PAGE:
2) Eat right, move more: This goes for everyone. Eat right, move more and sleep better. “It helps you become happier by giving you sense of internal calm. It makes you feel good from the inside,” says Raghunathan.
3) Notice three good things: Keep a count and record them in a journal. According to studies, the practice is so powerful that it can even get one out of depression. It works because most individuals have the tendency to notice negative things more and be deeply affected by them too.
Include more fruits and healthy meals in your diet. Representation pics
4) Express gratitude: Though it sounds awkward, summon up the courage to appreciate someone who played a positive role in your life. According to the author, you’ll almost definitely experience a boost in happiness levels. Plus, it helps you forge a more intimate relationship with people and feel more secure.
5) Practise mindfulness: Though the most difficult, it’s the most powerful exercise. “There are many different mindfulness practices, including Vipassana and Sudarshan Kriya. I would recommend just trying out a few and then picking the one that seems more enjoyable and natural for you,” he adds.
7 sins that crush joy
What it means: Giving something else (like money, fame or beauty) greater priority over happiness.
Instead, you should: Make choices such that you are more likely to experience happiness on a regular basis.
What it means: The need to be better than anyone else at something.
Instead, you should: Do things that get you lost in the activity; typically, this happens when you do something you are passionate about.
Desperate for love
What it means: The need to be the centre of attention; wanting others to nurture and care for you.
Instead, you should: Practise the need to love and give, serve others, be kind and compassionate.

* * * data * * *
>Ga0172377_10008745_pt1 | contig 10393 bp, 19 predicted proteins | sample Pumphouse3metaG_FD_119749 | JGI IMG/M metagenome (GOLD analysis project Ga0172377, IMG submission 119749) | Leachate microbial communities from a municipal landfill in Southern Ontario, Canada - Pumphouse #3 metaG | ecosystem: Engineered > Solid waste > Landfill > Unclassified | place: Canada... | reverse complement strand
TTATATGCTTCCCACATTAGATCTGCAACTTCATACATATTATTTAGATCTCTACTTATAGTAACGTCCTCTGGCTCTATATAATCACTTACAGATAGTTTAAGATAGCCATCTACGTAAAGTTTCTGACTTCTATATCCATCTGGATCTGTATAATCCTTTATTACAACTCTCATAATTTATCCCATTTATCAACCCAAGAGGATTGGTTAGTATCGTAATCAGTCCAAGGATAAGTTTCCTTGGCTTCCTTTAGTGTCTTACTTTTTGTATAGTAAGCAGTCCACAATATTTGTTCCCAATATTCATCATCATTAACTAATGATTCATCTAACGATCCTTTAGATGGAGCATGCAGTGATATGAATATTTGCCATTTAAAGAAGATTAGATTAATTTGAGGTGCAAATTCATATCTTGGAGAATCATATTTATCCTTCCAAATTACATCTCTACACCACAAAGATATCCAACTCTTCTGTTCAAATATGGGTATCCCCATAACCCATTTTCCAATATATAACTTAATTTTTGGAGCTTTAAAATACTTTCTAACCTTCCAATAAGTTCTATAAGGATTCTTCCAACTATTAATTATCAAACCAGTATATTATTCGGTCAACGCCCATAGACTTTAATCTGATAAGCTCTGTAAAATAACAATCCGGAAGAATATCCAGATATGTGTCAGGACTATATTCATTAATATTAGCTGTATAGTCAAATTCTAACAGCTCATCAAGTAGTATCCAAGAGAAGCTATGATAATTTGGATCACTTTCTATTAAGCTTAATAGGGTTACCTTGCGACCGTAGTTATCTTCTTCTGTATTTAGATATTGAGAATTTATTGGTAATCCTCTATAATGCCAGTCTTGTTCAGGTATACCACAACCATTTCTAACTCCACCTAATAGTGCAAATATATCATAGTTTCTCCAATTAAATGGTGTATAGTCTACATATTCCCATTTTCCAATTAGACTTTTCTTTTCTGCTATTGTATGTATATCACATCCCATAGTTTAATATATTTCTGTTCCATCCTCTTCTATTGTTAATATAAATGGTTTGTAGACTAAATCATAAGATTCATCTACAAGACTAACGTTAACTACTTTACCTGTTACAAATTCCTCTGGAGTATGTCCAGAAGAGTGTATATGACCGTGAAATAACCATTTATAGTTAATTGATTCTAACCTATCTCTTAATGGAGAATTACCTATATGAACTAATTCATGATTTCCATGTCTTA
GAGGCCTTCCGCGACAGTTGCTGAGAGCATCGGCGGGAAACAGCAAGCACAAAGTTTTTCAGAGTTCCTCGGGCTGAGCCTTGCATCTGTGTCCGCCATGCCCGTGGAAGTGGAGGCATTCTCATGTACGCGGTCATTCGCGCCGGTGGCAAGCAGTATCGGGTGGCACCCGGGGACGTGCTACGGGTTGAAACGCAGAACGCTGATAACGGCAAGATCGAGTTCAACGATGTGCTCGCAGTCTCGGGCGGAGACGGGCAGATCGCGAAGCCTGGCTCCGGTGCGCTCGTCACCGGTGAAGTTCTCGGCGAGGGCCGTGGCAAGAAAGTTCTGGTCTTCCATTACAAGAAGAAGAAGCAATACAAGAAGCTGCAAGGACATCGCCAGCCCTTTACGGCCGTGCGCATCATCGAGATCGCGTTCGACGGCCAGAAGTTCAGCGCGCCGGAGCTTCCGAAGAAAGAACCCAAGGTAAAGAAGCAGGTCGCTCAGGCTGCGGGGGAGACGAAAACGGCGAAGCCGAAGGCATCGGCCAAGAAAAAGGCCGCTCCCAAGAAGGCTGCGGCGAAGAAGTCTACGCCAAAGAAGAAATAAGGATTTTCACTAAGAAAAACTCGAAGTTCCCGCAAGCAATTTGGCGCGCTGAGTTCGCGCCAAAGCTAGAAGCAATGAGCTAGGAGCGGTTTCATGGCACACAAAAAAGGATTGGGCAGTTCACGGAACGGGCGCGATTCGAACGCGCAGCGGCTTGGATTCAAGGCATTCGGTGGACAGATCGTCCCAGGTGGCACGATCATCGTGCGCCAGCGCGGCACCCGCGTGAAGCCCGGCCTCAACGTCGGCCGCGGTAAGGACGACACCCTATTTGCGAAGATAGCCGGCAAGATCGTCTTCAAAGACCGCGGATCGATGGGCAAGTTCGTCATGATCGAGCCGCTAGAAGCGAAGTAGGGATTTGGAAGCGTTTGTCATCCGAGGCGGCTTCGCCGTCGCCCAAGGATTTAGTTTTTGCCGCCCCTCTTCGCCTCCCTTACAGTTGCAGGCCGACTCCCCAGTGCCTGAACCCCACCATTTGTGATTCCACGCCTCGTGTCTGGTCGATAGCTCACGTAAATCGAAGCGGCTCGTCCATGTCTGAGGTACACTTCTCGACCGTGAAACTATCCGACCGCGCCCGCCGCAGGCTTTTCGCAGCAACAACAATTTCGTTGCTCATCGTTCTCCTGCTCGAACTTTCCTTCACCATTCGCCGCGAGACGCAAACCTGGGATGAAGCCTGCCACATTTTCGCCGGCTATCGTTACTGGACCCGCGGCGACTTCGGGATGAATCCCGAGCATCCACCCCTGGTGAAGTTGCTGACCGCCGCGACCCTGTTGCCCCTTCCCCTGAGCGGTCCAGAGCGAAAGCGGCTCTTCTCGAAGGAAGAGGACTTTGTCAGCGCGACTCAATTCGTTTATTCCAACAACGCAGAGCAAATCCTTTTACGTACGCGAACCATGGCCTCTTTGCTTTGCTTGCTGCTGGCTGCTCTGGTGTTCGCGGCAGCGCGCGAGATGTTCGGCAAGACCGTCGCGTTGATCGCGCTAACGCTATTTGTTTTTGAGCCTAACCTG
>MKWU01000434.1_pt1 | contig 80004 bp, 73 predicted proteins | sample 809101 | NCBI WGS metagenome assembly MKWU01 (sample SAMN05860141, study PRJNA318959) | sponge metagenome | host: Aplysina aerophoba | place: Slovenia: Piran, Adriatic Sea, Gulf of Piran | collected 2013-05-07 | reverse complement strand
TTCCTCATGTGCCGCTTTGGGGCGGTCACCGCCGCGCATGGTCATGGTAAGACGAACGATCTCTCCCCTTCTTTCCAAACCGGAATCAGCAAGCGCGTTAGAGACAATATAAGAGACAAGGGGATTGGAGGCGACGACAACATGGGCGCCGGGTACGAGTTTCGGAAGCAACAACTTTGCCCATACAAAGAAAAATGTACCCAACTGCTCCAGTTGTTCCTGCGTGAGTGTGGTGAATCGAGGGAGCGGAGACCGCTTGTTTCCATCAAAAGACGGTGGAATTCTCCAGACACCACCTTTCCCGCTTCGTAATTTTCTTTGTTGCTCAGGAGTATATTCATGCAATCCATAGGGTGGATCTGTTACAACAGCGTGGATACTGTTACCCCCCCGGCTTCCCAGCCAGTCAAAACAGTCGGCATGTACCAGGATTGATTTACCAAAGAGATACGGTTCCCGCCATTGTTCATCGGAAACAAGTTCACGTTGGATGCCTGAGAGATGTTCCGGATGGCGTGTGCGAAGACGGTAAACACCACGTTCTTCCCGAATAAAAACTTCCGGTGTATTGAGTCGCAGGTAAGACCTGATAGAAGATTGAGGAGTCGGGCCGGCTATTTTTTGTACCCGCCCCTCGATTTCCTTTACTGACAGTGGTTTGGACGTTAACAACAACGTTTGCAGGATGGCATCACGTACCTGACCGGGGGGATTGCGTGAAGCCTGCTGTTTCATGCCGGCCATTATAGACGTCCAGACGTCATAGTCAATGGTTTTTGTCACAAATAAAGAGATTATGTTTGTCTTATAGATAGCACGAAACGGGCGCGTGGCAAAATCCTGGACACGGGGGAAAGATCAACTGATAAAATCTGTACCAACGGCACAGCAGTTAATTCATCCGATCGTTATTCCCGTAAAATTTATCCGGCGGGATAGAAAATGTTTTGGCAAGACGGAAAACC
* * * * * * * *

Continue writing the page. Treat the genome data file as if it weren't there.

What it means: Being keen on getting others to behave like you want them to; being desperate for certain outcomes to occur.
Instead, you should: Take responsibility for your own happiness. Don’t blame others.
What it means: Assuming that others (especially, strangers) are untrustworthy until proven otherwise.
Instead, you should: Do things to minimise the chance of being cheated, while maximising the chance of having trust reciprocated.
Passionate or indifferent pursuit of goals
What it means: Extreme reactions to outcomes, or being apathetic to goals.
Instead, you should: Pursue goals with vigour but remain emotionally unaffected, in case of undesired outcome.
What it means: Believing that the more you think about how to solve a challenge, the more likely you are to arrive at a better solution.
Instead, you should: Practise mindfulness — the ability to pay full attention to something.
Tips for the happy soul
>> Avoid bringing work home.
>> Make time for smaller joys like taking a walk in the park, catching up with an old friend for coffee, a romantic date with your partner, a walk down memory lane with old albums, watching a comedy show or baking a cake with your kids.
>> Listen to old songs or have long conversations with your parents reminiscing about the past.
>> Avoid being judgmental to create a positive vibe.
– Inputs by Seema Hingorrany
For the Mumbaikar
For busy city folk, the lack of time often plays spoilsport in pursuit of happiness. Raghunathan counters, "A perception of what’s called ‘time abundance’ is critical for happiness; so, it’s difficult to be happy if you lead a frenzied, fast-paced, life. But many of us are adept at feeling a certain sense of internal calm — and a feeling of time abundance — even though we may be leading very busy, frenetic, lives. Gandhi, for example, was famous for getting by with very little sleep and working extremely hard. And yet, he had a sense of being almost languidly slow in the things he did."
If You're So Smart, Why Aren't You Happy?, Raj Raghunathan, Penguin Random House UK, '324 (Amazon) and '474 (Flipkart)